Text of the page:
894 | All Possible Full Binary Trees | XXX |

897 | Increasing Order Search Tree | XXX |

919 | Complete Binary Tree Inserter | XXX |

951 | Flip Equivalent Binary Trees | XXX |

958 | Check Completeness of a Binary Tree | XXX |

965 | Univalued Binary Tree | XXX |

968 | Binary Tree Cameras | XXX |

971 | Flip Binary Tree To Match Preorder Traversal | XXX |

979 | Distribute Coins in Binary Tree | XXX |

987 | Vertical Order Traversal of a Binary Tree | XXX |

988 | Smallest String Starting From Leaf | XXX |

993 | Cousins in Binary Tree | XXX |

998 | Maximum Binary Tree II | XXX |

Given a string S and a string T, find the minimum window in S which will contain all the characters in T in complexity O(n).

Example: Input: S = “ADOBECODEBANC”, T = “ABC” Output: “BANC”

Note: If there is no such window in S that covers all characters in T, return the empty string “”. If there is such window, you are guaranteed that there will always be only one unique minimum window in S.

This is the classic sliding window question. All the sliding window question can use the template below. Pay an attention to all the steps, and try to understand it very well.

```
class Solution {
public:
string minWindow(string s, string t) {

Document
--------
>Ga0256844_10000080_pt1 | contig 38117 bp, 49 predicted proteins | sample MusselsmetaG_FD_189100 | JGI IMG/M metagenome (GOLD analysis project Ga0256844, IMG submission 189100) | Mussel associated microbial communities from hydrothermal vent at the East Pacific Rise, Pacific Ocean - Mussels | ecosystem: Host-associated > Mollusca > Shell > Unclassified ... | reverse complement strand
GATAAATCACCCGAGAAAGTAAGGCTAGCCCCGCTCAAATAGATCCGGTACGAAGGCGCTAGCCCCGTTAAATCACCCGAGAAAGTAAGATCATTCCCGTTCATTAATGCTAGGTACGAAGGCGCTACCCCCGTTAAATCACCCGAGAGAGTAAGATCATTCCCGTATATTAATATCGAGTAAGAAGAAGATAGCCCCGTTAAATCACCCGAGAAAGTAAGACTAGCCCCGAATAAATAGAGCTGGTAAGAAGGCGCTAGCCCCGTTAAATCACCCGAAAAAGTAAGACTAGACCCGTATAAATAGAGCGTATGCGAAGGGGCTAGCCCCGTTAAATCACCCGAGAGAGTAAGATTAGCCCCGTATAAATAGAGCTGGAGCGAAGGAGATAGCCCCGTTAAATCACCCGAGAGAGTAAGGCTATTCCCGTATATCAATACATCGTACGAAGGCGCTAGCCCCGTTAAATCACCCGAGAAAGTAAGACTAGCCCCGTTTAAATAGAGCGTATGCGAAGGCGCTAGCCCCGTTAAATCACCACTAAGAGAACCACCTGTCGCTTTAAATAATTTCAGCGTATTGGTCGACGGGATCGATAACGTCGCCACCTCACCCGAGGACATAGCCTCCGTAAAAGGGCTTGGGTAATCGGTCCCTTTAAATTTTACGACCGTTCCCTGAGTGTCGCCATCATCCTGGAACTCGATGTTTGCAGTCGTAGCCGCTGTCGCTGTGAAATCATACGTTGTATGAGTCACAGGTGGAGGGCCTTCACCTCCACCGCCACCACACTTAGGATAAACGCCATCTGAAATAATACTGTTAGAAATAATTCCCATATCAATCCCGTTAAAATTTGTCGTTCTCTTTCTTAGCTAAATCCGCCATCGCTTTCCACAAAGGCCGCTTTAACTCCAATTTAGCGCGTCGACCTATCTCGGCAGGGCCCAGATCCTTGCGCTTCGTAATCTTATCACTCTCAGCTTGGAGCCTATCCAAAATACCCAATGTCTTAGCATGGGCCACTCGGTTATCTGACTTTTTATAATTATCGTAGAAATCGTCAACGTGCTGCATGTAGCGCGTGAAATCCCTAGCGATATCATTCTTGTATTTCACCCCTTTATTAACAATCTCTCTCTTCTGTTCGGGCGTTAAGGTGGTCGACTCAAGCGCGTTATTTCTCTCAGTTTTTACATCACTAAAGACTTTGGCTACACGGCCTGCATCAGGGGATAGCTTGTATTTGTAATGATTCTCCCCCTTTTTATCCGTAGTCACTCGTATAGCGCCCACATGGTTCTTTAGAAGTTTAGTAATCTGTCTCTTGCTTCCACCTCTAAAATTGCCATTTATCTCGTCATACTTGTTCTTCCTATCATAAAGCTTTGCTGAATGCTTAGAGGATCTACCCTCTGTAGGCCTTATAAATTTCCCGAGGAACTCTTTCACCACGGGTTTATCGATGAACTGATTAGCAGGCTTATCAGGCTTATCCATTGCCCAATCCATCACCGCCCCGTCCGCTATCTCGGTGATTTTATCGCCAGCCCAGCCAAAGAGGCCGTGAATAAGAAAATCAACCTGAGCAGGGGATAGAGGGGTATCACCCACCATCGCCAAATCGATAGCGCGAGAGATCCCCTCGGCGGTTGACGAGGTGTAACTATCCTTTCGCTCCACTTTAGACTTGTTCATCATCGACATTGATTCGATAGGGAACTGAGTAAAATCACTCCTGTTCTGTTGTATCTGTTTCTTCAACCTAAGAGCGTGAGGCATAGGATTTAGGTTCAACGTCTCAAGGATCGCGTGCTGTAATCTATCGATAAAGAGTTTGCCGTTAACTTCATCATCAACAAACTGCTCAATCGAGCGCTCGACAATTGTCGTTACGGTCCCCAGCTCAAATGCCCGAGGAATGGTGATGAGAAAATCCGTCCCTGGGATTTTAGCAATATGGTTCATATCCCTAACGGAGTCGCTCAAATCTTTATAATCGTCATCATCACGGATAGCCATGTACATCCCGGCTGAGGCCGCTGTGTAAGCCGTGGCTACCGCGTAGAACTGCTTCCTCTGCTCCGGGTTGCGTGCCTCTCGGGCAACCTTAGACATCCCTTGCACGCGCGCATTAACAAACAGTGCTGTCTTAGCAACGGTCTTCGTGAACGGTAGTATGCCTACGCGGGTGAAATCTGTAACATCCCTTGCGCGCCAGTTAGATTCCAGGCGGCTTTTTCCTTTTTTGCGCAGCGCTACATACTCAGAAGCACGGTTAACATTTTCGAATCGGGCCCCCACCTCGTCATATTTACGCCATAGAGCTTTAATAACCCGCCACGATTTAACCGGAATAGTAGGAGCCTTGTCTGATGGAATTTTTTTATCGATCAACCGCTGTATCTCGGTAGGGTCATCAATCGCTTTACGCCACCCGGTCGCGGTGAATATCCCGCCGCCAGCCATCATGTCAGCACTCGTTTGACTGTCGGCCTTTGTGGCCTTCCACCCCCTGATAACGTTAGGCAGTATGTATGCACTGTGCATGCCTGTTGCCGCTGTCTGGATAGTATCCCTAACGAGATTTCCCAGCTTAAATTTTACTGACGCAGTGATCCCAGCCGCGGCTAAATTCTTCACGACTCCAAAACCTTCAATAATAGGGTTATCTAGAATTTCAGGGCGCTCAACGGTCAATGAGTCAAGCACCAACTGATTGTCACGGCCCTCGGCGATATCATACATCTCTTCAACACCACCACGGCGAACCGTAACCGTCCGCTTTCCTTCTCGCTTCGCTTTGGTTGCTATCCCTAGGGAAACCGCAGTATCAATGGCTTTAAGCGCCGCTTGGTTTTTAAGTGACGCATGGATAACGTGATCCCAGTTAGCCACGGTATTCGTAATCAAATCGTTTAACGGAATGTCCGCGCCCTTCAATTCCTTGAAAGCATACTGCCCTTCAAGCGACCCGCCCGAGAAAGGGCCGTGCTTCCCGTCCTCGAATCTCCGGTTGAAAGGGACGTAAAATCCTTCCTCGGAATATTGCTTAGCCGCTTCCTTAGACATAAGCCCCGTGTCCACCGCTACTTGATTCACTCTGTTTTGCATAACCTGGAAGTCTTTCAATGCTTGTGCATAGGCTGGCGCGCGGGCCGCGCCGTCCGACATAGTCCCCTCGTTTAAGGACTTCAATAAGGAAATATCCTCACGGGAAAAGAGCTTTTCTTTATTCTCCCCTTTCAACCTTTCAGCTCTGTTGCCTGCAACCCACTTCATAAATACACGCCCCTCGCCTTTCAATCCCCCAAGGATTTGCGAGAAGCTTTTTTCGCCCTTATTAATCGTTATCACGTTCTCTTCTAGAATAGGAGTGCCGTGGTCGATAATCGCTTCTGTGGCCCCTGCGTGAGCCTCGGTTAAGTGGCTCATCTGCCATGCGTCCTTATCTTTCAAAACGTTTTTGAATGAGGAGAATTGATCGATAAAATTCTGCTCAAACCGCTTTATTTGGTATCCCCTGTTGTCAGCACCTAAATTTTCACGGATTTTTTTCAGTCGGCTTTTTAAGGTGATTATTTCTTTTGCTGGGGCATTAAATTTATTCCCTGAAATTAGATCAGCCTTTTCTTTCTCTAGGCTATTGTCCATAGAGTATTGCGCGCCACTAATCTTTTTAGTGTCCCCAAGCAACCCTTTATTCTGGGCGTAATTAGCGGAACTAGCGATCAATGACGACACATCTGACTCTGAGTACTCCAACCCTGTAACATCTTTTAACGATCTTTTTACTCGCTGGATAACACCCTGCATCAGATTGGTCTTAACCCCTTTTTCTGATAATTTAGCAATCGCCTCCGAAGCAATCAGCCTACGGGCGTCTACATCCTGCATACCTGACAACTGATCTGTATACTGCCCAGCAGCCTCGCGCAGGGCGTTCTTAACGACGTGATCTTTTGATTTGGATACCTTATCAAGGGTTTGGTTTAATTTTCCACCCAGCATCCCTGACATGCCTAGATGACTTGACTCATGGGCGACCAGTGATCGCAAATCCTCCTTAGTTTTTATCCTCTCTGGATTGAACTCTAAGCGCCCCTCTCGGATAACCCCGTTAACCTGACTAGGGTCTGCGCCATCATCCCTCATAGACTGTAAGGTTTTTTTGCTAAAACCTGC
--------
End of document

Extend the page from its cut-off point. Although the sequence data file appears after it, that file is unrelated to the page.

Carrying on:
unordered_map<char, int> countMap;
for(auto c: t) { /*❶*/
countMap[c]++;
}
int left = 0;
int count = countMap.size();
int min = s.size();
string res = "";
for(int right = 0; right < s.size(); ++right) {
if(countMap.count(s[right])) { /*❷*/
if(--countMap[s[right]] == 0) {
count --;
}
}
while(count==0){
if(right - left + 1 <= min) { /*❸*/
min = right - left + 1;
res = s.substr(left, min);
}
if(countMap.count(s[left])) { /*❹*/
if( ++countMap[s[left]] > 0) {
count++;
}
}
left++; /*❹*/
}
}
return res;
}
};
```

❶ build a count map from the target

❷ moving right side of a window, and update a certain state

❸ update the result as the window is changed

❹ update a certain condition as window is changed.

❹ moving left side of the window, and in the while loop until it can not meet the condition.